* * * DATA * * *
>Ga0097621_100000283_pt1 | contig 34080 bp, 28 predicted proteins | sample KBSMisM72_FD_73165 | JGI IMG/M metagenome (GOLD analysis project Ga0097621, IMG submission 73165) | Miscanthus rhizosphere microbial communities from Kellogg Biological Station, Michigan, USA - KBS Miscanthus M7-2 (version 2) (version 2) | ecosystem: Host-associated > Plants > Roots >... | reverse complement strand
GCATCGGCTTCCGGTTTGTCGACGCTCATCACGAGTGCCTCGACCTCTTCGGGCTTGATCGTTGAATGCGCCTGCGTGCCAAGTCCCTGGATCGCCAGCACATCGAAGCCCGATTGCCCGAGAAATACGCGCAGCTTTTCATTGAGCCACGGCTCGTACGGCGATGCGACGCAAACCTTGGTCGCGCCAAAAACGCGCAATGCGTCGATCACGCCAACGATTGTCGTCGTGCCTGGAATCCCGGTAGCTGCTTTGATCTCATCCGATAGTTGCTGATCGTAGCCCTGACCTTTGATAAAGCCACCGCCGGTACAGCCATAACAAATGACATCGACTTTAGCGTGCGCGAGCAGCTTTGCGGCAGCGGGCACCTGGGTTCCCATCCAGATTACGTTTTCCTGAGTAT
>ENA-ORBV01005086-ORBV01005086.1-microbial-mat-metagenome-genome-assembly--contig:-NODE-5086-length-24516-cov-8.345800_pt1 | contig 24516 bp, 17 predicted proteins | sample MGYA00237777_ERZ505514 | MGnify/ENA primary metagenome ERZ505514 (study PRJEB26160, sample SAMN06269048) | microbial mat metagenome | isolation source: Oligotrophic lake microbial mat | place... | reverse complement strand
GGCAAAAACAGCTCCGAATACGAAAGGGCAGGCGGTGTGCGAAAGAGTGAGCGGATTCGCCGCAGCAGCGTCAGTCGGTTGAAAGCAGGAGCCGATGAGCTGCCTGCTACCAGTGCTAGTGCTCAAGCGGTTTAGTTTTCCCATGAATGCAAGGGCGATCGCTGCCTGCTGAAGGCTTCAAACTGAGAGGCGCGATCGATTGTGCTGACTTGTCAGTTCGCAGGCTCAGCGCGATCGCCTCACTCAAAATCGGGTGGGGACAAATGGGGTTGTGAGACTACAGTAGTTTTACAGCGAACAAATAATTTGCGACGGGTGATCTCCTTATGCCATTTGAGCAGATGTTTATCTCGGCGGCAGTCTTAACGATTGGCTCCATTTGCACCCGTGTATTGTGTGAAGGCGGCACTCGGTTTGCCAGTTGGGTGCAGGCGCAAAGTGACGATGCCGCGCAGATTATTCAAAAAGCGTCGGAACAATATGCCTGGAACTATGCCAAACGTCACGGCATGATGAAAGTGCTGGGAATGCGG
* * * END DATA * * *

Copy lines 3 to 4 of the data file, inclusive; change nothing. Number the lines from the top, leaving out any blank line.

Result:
>ENA-ORBV01005086-ORBV01005086.1-microbial-mat-metagenome-genome-assembly--contig:-NODE-5086-length-24516-cov-8.345800_pt1 | contig 24516 bp, 17 predicted proteins | sample MGYA00237777_ERZ505514 | MGnify/ENA primary metagenome ERZ505514 (study PRJEB26160, sample SAMN06269048) | microbial mat metagenome | isolation source: Oligotrophic lake microbial mat | place... | reverse complement strand
GGCAAAAACAGCTCCGAATACGAAAGGGCAGGCGGTGTGCGAAAGAGTGAGCGGATTCGCCGCAGCAGCGTCAGTCGGTTGAAAGCAGGAGCCGATGAGCTGCCTGCTACCAGTGCTAGTGCTCAAGCGGTTTAGTTTTCCCATGAATGCAAGGGCGATCGCTGCCTGCTGAAGGCTTCAAACTGAGAGGCGCGATCGATTGTGCTGACTTGTCAGTTCGCAGGCTCAGCGCGATCGCCTCACTCAAAATCGGGTGGGGACAAATGGGGTTGTGAGACTACAGTAGTTTTACAGCGAACAAATAATTTGCGACGGGTGATCTCCTTATGCCATTTGAGCAGATGTTTATCTCGGCGGCAGTCTTAACGATTGGCTCCATTTGCACCCGTGTATTGTGTGAAGGCGGCACTCGGTTTGCCAGTTGGGTGCAGGCGCAAAGTGACGATGCCGCGCAGATTATTCAAAAAGCGTCGGAACAATATGCCTGGAACTATGCCAAACGTCACGGCATGATGAAAGTGCTGGGAATGCGG